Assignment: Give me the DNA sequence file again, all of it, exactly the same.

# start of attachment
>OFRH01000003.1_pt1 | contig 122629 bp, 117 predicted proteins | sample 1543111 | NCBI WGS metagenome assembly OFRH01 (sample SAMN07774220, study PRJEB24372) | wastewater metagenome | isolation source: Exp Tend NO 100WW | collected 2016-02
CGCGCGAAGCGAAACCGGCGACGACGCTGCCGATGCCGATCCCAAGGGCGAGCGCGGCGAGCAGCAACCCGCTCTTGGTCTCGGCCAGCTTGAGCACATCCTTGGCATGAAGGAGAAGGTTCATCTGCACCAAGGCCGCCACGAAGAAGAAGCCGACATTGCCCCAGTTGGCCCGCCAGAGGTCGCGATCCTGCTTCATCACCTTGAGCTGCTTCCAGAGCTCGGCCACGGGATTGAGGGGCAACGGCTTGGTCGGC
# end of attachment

>OFRH01000003.1_pt1 | contig 122629 bp, 117 predicted proteins | sample 1543111 | NCBI WGS metagenome assembly OFRH01 (sample SAMN07774220, study PRJEB24372) | wastewater metagenome | isolation source: Exp Tend NO 100WW | collected 2016-02
CGCGCGAAGCGAAACCGGCGACGACGCTGCCGATGCCGATCCCAAGGGCGAGCGCGGCGAGCAGCAACCCGCTCTTGGTCTCGGCCAGCTTGAGCACATCCTTGGCATGAAGGAGAAGGTTCATCTGCACCAAGGCCGCCACGAAGAAGAAGCCGACATTGCCCCAGTTGGCCCGCCAGAGGTCGCGATCCTGCTTCATCACCTTGAGCTGCTTCCAGAGCTCGGCCACGGGATTGAGGGGCAACGGCTTGGTCGGC